July 10, 2008

Area Blues Scene Finds a Home on Small Screen

By Alyssa Harvey, The Daily News, Bowling Green, Ky.

Jul. 10--The Kentucky Blues Society will debut its new show, "Kentucky Blues TV," at 6:30 p.m. tonight on Insight Cable Channel 5.

"Kentucky has had tremendous people in the industry who have changed the world's music," Blues Society member Kenny Lee Smith said. "We're hoping the show will help make it more accessible to people."

The 30-minute program, hosted by former professional wrestler Jim "Hillbilly Jim" Morris, will feature a segment called "Kentucky Blues History Corner," sponsored by Bluegrass Cellular. The segment is part of the Blues Society's Blues in the Schools, an international program created by the Blues Foundation, parent organization of the Kentucky Blues Society. The program helps provide music education, history and performances to southcentral Kentucky school groups. Louisville's Sylvester Weaver, thought to be the first person in the world to make a blues guitar recording (in 1923), will be the subject of the first segment, Smith said.

"In all, we'll have 20 video segments on important Kentuckians in music. The host of that segment is (Blues Society member) Andy Stahl," he said. "We try to get the children involved in the music and talk about history."

"Kentucky Blues TV" will also have live music segments, featuring artists like Lil' Dave Thompson of Greenville, Miss., and The Beat Daddys' lead guitarist Tommy Stillwell of Clover Port while he was performing locally at Utley's Bar and Grill. A variety of segments will feature local Blues Society members, including the debut of 13-year-old guitarist Aaron Holder of Scottsville.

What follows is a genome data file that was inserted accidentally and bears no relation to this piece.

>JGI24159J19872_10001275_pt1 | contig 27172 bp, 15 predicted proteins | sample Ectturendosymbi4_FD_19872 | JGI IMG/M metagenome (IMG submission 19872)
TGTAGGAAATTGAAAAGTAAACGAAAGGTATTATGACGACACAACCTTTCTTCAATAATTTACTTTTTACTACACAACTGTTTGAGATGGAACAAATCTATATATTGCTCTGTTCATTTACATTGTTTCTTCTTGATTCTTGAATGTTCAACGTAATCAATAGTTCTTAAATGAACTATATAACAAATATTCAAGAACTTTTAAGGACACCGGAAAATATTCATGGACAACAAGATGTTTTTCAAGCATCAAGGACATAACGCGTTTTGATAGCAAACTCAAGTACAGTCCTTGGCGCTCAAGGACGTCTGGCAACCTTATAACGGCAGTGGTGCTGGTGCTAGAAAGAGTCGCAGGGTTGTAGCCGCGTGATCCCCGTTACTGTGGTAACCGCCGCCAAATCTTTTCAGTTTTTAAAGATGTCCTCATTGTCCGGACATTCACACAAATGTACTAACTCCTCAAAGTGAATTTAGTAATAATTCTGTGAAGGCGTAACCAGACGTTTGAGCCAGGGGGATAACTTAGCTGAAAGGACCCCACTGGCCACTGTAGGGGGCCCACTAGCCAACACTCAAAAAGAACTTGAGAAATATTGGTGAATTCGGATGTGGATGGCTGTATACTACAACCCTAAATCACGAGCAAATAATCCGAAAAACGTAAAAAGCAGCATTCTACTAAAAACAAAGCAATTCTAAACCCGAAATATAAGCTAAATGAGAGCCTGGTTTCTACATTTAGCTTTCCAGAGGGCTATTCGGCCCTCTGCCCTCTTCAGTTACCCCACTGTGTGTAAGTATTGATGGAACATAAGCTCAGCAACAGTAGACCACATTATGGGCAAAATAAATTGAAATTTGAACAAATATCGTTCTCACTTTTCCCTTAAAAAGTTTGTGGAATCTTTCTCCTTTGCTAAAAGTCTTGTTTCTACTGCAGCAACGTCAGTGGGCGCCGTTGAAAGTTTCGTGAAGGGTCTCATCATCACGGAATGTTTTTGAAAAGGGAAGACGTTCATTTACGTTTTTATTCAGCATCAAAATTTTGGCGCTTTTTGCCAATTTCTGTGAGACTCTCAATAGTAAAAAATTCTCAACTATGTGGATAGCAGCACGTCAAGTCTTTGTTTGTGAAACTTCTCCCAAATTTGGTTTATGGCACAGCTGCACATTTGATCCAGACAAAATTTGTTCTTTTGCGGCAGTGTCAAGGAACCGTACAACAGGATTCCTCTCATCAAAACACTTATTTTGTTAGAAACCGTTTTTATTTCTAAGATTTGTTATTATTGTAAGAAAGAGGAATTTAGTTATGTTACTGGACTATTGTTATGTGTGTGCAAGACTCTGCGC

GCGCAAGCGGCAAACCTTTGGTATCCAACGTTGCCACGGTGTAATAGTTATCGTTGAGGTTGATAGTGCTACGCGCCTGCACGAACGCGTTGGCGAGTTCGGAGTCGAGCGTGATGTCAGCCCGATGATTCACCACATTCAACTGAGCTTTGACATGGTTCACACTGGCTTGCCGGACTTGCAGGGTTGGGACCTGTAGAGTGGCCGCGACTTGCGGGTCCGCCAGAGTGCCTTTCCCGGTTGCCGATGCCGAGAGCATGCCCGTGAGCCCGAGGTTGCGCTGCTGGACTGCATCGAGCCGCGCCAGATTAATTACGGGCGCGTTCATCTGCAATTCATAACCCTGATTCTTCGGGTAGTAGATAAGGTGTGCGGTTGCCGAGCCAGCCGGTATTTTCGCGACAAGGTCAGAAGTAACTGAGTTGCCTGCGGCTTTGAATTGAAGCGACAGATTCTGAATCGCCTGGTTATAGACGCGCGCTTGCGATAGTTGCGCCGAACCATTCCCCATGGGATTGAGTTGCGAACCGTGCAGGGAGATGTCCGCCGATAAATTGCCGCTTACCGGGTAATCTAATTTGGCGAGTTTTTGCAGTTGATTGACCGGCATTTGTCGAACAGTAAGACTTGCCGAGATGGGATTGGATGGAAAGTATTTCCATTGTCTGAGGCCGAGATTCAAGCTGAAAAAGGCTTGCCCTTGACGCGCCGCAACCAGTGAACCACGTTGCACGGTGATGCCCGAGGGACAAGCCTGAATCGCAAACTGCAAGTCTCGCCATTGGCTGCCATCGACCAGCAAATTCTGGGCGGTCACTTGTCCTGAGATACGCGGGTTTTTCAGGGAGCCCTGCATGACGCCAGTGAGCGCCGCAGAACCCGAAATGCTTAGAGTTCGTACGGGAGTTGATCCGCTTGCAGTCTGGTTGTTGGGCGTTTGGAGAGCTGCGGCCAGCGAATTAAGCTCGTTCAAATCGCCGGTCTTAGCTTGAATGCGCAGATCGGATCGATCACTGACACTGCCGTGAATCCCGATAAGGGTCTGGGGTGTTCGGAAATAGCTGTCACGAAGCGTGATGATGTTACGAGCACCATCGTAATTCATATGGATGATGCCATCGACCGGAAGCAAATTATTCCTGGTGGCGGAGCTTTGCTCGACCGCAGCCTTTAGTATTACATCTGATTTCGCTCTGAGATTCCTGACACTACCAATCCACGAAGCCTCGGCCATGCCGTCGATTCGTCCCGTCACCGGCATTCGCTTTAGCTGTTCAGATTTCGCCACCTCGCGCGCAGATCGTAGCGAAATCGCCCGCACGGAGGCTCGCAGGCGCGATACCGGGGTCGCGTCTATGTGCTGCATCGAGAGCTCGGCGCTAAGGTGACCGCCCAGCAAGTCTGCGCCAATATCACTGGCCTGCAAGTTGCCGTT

"We've been working with Insight to get a quality program. Our mission as the Blues Society is to spread the word (about the blues)," Smith said. "This is a continuation of that."

The segments are already available online at www.kybluestv.com, Smith said -- the group decided to put them on television because it will reach more people.

"The segments on TV are a little shorter," he said. "Television is the way most people get their access to anything. The Internet is going more toward video."

The group has big plans for the show, Smith said.

"We will put it around the state on channels that Insight covers. We're also working on getting it in Nashville," he said. "We're planning DVDs for the schools and libraries in the state so it can be an ongoing thing that people can access. We're talking to local business about advertising. We just want enough to broadcast the program."

The show will air at 6:30 p.m. each Thursday, but it may be a few weeks before the second episode airs, Smith said.

"We're putting together things for our next several episodes. We want to let people see it and get feedback. We'll learn more as people react to it," he said. "We hope to have continuing episodes. Our effort is to reach more people and get them aware of and involved in Kentucky's great musical output -- past, present and future."


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